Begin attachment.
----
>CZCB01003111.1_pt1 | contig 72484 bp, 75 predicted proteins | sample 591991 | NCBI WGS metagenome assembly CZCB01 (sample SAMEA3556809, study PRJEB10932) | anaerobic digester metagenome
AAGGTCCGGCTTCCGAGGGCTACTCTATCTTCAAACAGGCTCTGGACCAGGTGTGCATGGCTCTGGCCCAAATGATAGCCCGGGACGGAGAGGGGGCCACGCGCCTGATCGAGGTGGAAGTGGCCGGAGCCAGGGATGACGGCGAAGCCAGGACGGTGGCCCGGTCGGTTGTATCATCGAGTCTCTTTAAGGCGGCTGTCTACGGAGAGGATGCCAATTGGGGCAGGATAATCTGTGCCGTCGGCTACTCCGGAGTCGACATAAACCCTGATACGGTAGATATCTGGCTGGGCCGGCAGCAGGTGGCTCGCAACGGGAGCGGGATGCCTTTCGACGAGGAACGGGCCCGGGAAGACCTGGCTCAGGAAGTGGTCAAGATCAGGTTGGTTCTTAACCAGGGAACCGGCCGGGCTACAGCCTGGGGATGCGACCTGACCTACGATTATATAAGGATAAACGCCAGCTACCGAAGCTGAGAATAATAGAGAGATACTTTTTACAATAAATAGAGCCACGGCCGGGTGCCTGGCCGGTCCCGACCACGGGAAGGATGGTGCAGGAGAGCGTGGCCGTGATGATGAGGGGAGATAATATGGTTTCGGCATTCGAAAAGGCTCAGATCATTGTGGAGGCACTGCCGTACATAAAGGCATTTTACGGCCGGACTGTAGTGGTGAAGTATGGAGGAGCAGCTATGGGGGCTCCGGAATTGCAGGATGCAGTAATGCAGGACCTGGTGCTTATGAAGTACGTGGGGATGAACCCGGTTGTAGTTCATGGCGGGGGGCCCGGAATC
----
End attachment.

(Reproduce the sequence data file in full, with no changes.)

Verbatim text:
>CZCB01003111.1_pt1 | contig 72484 bp, 75 predicted proteins | sample 591991 | NCBI WGS metagenome assembly CZCB01 (sample SAMEA3556809, study PRJEB10932) | anaerobic digester metagenome
AAGGTCCGGCTTCCGAGGGCTACTCTATCTTCAAACAGGCTCTGGACCAGGTGTGCATGGCTCTGGCCCAAATGATAGCCCGGGACGGAGAGGGGGCCACGCGCCTGATCGAGGTGGAAGTGGCCGGAGCCAGGGATGACGGCGAAGCCAGGACGGTGGCCCGGTCGGTTGTATCATCGAGTCTCTTTAAGGCGGCTGTCTACGGAGAGGATGCCAATTGGGGCAGGATAATCTGTGCCGTCGGCTACTCCGGAGTCGACATAAACCCTGATACGGTAGATATCTGGCTGGGCCGGCAGCAGGTGGCTCGCAACGGGAGCGGGATGCCTTTCGACGAGGAACGGGCCCGGGAAGACCTGGCTCAGGAAGTGGTCAAGATCAGGTTGGTTCTTAACCAGGGAACCGGCCGGGCTACAGCCTGGGGATGCGACCTGACCTACGATTATATAAGGATAAACGCCAGCTACCGAAGCTGAGAATAATAGAGAGATACTTTTTACAATAAATAGAGCCACGGCCGGGTGCCTGGCCGGTCCCGACCACGGGAAGGATGGTGCAGGAGAGCGTGGCCGTGATGATGAGGGGAGATAATATGGTTTCGGCATTCGAAAAGGCTCAGATCATTGTGGAGGCACTGCCGTACATAAAGGCATTTTACGGCCGGACTGTAGTGGTGAAGTATGGAGGAGCAGCTATGGGGGCTCCGGAATTGCAGGATGCAGTAATGCAGGACCTGGTGCTTATGAAGTACGTGGGGATGAACCCGGTTGTAGTTCATGGCGGGGGGCCCGGAATC